Most everything that could go wrong, did go wrong in Kathleen Janes’ pursuit of the Port Stanley resident’s literary passion.

The fledgling author’s A Candy Apple Criminal, Book One of The Car Lot Chronicles, has been published by Amazon Kindle and is available online at the Kindle Store .

But it was a long time coming. Janes, 67, a retired marketing executive, moved here in 1985 and first put pen to paper in 2004, developing “a story that had been rolling around in my mind for a long time.”

At the time, she was running her late husband, Dick Astridge’s used car lot and garage, in Belmont, but Janes still took the story outline to about 80 pages.

“As the story goes,” Janes recalled in a recent interview, “life just got in the way. My mother died, my husband died, and the story just sat there (on a computer hard drive). When Dick died in 2011, I promised myself that I’d publish it,” but the obstacles were still overwhelming.

“Since last November, I had taken it from 80 pages to 283,” she added. In June, Janes emailed a copy to an old friend of hers, Ruth Cooper, an editor in Tobermory.

It was a simple, necessary step toward realizing her literary objective. But Janes’ computer crashed and somehow deleted all the punctuation and capital letters in her story. By March, however, she bought a new computer and worked on fixing the punctuation for three months. Then her computer crashed, again.

Miraculously, Janes found an old email, with a clean copy of the story and sent it to Cooper. It’s now live on Kindle.

“I’m very proud that a few people have contacted me, saying I’ve inspired them to do something they’ve had tucked away,” said Janes.

“With this book, I want to leave something of me here, and I want to inspire other women to go ahead and write the frickin’ book,” she exclaimed. “Everybody has a story. If it comes from your heart, it’s worth doing.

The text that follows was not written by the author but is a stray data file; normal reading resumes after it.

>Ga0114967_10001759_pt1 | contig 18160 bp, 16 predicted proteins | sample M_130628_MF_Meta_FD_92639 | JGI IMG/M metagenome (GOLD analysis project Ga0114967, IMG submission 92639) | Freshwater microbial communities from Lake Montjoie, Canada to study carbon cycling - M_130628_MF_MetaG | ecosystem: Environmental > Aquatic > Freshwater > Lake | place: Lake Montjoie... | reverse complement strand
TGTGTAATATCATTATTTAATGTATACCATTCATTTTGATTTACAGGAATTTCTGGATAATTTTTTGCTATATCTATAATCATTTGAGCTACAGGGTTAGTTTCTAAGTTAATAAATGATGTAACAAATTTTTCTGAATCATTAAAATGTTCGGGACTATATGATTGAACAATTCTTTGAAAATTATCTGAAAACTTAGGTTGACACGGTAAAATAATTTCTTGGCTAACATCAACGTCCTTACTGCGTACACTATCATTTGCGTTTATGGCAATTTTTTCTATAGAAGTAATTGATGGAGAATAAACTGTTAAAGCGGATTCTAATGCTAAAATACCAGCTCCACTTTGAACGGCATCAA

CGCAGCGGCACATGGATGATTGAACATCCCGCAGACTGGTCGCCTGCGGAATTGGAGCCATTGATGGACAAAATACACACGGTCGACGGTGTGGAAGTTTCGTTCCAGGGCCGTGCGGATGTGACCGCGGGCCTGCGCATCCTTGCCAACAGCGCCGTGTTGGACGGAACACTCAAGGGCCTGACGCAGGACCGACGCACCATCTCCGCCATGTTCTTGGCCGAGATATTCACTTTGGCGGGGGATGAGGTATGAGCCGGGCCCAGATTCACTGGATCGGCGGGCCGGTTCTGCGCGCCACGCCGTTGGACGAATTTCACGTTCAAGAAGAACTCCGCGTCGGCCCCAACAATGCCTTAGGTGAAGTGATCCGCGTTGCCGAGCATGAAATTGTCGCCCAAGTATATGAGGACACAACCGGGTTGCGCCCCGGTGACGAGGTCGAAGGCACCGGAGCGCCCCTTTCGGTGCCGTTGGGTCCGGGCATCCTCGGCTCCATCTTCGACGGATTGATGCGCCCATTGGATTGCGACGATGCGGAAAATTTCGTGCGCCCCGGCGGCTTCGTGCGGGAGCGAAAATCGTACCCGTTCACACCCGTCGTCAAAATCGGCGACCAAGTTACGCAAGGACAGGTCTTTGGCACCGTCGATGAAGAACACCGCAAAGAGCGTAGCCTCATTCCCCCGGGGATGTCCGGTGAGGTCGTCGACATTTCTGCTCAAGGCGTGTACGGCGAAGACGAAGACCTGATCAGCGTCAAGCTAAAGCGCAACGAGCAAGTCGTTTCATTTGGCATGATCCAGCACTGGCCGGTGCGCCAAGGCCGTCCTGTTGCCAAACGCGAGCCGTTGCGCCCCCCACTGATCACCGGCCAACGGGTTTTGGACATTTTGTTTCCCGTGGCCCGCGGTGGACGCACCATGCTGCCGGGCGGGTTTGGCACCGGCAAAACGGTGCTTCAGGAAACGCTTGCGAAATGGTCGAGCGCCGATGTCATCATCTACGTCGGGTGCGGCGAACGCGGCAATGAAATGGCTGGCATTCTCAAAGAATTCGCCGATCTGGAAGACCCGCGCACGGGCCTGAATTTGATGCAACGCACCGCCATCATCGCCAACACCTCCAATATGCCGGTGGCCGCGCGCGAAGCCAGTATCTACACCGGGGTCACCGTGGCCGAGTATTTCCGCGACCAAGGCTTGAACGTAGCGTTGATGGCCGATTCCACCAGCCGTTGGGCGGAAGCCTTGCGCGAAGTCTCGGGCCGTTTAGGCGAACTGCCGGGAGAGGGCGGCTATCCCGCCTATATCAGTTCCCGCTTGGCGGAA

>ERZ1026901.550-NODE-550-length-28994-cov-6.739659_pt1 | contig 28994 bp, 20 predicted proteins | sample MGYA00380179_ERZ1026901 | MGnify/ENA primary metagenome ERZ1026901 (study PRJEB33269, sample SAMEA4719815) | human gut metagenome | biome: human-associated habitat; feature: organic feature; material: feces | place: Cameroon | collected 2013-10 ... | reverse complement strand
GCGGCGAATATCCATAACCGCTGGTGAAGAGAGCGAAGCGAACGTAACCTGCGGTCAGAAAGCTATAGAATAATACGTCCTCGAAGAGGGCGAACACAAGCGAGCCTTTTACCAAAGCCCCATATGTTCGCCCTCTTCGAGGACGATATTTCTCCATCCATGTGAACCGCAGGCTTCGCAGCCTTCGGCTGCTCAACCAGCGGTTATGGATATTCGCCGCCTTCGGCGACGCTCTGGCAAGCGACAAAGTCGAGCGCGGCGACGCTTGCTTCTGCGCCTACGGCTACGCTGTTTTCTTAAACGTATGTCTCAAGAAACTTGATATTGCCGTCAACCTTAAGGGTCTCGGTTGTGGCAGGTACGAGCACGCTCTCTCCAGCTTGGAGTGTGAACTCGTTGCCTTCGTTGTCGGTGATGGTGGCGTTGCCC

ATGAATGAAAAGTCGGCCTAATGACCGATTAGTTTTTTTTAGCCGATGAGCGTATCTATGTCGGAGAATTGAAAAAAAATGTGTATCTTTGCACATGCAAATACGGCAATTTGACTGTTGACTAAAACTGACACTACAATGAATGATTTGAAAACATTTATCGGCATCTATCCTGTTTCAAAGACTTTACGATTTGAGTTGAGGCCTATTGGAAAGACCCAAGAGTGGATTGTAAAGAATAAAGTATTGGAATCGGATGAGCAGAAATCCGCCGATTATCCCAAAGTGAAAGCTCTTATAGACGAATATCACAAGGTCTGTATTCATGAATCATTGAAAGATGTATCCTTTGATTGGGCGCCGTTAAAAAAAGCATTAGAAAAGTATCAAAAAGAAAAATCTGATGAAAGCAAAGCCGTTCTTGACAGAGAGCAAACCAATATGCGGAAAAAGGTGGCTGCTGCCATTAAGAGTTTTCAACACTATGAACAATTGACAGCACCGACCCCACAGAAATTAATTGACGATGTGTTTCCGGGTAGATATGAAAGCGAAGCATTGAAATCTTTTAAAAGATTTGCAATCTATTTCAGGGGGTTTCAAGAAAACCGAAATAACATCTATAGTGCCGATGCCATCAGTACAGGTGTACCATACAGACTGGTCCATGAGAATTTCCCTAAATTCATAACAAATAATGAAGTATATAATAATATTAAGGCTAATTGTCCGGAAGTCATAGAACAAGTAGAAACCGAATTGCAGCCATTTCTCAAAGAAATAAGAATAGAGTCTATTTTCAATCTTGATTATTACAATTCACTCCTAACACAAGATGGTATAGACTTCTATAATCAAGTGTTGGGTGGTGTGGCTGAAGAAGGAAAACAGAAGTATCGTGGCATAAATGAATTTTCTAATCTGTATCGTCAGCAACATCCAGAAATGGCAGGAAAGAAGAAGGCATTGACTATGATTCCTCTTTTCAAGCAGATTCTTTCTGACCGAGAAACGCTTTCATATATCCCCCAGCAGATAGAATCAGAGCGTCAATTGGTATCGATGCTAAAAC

“I love this town. It welcomed me. I came here as a single woman in my 30s. I was looking for a small community to call home,” added Janes. “By calling (the book) where it is, I hope to pay back this town. If two people come to this village because of my little book, I will be happy.”

A Candy Apple Criminal is set in the ‘80s. A 40-something female, working at a used car lot in Port, meets a stranger and falls for him. Two nights later, she notices a convoy of trucks, and her car gets bumped during a unusual encounter. The next day, she looks at her vehicle and finds a candy apple colored smudge. The mystery starts there.

None of the events or people in the book are real, added Janes, but “it’s Port Stanley and St. Thomas. I use some historic facts and some I make up. I write in the first person. I write like I’m telling a story to one person.

“I write something every day,” she added. “Some days, one paragraph, some days 11 or 12 pages.” Her audience: men and women, of no specific demographic. “It’s not a Harlequin romance novel. I want a man to be able to read it without throwing up.”

Janes is now over 100 pages into writing a second mystery novel. “I know that when I sit down to write, I’m living it. I don’t know where it ends, and I’m thinking that one of my characters is going to have their own story.”